Ever daydream about what it is going to be like when youre in middle school, high school or college, or what you want to be when you grow up? Check out the next page for ideas to get you on the right path to make your future happen.

6th Grade

Middle School
While some students start middle school in fifth grade, others start later in sixth or seventh grade. Whenever you begin middle school, youll discover that teachers and parents will have big expectations of you. You should expect more homework and your homework will count toward your grade more than ever. Regular tests and quizzes will help you and your teachers keep track of your progress. You may get some choices about a few of the classes you take. If you can, try to get ahead by taking Algebra I or a world language like French or Spanish. Remember to talk to your parents and school counselor about all available options. When you get to middle school, youll probably have some choices about extracurricular activities, too. Its a great time to try something new!

High School
High school presents more options. In Indiana, Core 40 is your academic plan. Core 40 is a solid set of high school courses in the core subjects of English/language arts, mathematics, science and social studies. Youll also take courses in physical education and health/wellness, and electives including world languages, career/technical training, and fine arts. Core 40 comes with some pretty cool rewards, too, like paying for up to 90 percent of approved tuition and fees at eligible colleges for those who qualify. High school also provides great opportunities to get involved: join a club, play a sport, volunteer for a cause or explore a fine art. All of these options will help you grow as a person, develop your talents and prepare you for future scholarship applications.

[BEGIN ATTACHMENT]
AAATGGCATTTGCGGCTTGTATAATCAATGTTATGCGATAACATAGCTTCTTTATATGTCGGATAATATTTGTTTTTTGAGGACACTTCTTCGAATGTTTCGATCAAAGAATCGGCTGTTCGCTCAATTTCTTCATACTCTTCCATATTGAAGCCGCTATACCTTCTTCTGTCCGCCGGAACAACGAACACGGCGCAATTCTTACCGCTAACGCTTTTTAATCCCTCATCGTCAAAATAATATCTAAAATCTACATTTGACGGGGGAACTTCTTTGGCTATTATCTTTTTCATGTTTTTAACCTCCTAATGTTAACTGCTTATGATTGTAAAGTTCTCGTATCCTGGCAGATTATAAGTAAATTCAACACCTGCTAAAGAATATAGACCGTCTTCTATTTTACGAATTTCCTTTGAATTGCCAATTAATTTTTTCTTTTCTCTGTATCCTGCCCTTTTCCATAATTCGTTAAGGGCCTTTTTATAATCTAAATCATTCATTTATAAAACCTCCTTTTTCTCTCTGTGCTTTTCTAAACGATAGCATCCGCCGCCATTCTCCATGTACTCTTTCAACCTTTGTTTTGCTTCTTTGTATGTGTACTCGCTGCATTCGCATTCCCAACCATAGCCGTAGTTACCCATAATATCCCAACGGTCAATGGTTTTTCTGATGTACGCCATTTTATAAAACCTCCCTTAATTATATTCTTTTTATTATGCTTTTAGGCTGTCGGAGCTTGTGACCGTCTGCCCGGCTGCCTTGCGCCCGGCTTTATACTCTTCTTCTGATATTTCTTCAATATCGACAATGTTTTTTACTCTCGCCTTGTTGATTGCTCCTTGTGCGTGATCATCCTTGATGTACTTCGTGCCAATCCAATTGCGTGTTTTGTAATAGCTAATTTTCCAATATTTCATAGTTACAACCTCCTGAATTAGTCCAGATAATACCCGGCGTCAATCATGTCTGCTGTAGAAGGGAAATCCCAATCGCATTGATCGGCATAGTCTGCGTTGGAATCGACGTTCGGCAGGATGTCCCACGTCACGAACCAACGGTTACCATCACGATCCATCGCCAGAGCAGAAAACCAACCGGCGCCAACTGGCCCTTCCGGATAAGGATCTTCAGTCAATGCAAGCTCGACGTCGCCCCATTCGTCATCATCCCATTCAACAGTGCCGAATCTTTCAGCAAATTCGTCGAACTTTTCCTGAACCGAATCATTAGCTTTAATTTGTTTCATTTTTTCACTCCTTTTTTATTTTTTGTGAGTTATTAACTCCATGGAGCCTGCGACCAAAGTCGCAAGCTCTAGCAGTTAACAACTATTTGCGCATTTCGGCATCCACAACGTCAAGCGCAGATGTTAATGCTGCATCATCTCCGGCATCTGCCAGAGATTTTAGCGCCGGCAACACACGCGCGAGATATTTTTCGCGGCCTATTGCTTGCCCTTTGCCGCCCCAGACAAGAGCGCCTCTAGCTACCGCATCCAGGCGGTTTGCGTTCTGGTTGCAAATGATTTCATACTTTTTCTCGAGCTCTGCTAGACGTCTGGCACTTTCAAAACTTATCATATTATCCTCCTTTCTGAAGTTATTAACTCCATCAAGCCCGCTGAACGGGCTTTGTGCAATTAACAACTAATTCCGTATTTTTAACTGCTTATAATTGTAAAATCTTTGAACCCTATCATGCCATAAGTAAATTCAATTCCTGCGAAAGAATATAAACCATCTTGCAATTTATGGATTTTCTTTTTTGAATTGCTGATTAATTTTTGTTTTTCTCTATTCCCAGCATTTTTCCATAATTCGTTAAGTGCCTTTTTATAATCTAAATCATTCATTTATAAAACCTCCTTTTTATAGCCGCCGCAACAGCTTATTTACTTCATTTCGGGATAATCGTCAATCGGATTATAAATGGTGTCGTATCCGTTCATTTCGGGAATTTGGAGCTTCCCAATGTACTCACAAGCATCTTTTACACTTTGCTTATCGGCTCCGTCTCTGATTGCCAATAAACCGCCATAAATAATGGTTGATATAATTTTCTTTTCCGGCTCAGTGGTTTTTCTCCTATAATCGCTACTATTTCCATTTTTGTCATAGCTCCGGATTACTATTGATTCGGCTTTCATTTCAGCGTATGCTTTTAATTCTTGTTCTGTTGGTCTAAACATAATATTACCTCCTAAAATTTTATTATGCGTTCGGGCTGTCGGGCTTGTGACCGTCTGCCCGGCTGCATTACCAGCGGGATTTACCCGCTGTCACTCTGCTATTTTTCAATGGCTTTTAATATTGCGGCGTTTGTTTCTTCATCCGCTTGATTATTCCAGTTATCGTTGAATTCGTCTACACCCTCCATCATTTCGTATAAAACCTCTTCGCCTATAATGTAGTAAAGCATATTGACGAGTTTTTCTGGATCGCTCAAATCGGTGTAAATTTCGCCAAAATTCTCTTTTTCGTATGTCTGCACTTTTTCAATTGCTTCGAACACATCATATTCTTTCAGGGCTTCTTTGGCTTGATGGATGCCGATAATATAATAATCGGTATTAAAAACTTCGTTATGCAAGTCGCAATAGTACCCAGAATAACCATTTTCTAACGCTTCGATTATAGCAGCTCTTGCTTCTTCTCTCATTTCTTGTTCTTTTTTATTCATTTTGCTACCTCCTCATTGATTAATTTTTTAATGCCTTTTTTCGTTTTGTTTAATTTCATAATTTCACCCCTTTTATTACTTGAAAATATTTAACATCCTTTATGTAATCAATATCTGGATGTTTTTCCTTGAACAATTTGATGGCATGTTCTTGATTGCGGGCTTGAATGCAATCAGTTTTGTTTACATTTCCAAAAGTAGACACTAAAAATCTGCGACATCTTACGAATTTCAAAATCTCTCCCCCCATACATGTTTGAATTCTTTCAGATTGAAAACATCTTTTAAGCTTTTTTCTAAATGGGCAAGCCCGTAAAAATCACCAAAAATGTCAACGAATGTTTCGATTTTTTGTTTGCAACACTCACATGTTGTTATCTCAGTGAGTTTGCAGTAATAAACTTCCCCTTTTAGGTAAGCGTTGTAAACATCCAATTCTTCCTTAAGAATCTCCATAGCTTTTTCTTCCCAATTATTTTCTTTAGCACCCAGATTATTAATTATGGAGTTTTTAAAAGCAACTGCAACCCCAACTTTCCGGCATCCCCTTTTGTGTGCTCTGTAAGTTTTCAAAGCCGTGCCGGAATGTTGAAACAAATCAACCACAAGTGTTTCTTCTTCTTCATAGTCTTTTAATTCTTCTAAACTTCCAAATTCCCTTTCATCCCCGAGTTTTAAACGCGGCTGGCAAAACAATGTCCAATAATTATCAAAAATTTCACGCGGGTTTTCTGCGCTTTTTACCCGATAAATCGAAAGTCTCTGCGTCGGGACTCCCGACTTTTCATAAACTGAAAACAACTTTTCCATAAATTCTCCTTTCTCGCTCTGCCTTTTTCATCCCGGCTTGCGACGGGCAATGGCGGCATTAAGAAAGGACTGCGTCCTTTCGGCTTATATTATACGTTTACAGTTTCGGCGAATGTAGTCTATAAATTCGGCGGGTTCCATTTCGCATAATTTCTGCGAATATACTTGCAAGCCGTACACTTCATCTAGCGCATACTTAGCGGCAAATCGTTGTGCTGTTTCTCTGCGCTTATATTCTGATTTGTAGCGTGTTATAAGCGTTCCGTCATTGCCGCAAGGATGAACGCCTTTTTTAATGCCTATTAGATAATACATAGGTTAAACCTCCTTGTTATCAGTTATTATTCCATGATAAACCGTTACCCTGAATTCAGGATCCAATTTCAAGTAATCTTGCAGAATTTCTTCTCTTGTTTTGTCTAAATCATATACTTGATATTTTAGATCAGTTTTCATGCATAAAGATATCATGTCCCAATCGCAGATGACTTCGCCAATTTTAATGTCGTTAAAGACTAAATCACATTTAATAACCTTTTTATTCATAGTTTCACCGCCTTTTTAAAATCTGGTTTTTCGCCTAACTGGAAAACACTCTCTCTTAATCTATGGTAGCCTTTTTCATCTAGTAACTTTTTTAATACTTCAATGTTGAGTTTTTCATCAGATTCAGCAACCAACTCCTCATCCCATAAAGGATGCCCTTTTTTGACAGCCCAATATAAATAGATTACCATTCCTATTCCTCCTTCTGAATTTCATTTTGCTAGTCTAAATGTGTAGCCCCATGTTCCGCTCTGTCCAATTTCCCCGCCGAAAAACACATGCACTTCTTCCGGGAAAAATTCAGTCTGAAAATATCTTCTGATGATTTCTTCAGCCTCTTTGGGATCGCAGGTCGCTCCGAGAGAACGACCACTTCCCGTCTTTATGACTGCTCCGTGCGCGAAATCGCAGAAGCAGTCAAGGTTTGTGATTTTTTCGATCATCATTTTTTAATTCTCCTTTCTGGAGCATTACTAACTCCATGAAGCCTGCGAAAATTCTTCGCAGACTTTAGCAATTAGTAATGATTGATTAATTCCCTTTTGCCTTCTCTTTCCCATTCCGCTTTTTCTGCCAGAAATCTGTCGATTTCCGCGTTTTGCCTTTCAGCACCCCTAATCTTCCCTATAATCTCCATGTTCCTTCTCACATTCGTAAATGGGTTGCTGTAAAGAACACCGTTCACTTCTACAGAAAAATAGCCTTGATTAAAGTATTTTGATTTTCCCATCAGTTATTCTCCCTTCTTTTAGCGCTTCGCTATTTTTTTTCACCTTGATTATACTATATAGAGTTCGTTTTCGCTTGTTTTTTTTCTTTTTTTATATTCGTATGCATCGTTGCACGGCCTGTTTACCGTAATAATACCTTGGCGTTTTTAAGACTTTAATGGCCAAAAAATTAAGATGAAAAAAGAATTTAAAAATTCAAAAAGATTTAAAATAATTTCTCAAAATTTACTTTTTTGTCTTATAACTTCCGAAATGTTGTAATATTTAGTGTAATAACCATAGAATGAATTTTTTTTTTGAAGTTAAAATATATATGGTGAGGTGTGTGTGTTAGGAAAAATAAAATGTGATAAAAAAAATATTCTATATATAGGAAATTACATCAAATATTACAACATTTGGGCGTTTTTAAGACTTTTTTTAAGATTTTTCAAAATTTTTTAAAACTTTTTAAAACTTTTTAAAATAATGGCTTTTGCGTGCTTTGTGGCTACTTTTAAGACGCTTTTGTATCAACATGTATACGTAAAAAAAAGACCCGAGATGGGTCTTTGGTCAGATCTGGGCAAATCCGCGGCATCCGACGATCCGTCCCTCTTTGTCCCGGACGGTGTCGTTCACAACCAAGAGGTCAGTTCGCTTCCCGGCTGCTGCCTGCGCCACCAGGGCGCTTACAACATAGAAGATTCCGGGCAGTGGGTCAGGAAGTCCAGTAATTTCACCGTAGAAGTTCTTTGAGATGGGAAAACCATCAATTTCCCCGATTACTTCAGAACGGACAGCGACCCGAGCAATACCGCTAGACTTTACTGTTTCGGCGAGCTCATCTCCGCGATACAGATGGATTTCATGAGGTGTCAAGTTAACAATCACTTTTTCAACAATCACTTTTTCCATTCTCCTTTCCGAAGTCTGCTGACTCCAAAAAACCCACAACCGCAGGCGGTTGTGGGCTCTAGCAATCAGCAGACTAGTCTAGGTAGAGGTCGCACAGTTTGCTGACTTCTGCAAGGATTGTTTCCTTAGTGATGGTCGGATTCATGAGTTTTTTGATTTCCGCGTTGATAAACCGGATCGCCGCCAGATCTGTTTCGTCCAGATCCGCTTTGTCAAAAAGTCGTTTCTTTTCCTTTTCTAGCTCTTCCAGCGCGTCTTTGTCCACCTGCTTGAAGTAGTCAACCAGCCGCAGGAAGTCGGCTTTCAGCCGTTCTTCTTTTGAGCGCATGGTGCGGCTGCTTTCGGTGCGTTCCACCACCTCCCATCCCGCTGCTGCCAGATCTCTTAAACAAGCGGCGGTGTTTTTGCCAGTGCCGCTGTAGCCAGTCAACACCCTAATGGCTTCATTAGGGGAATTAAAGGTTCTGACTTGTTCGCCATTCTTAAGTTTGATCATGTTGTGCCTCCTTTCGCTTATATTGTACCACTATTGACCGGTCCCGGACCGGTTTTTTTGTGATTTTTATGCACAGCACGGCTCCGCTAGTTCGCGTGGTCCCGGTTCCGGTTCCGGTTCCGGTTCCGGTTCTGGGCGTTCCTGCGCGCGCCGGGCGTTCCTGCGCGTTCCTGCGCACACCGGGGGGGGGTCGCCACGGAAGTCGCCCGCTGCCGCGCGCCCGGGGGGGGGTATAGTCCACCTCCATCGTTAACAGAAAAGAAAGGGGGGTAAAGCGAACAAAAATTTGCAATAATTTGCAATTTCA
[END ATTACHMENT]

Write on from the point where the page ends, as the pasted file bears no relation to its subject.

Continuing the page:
Colleges come in all sizes and types. Youll need to do some research to find the best one for you. The important thing to know is that Indiana has nearly 100 college campuses all over the state, and there are thousands of choices across the United States, which means that you have lots of options. When you get to college, you can prepare for the career you want. College gives you independence and a great start for life.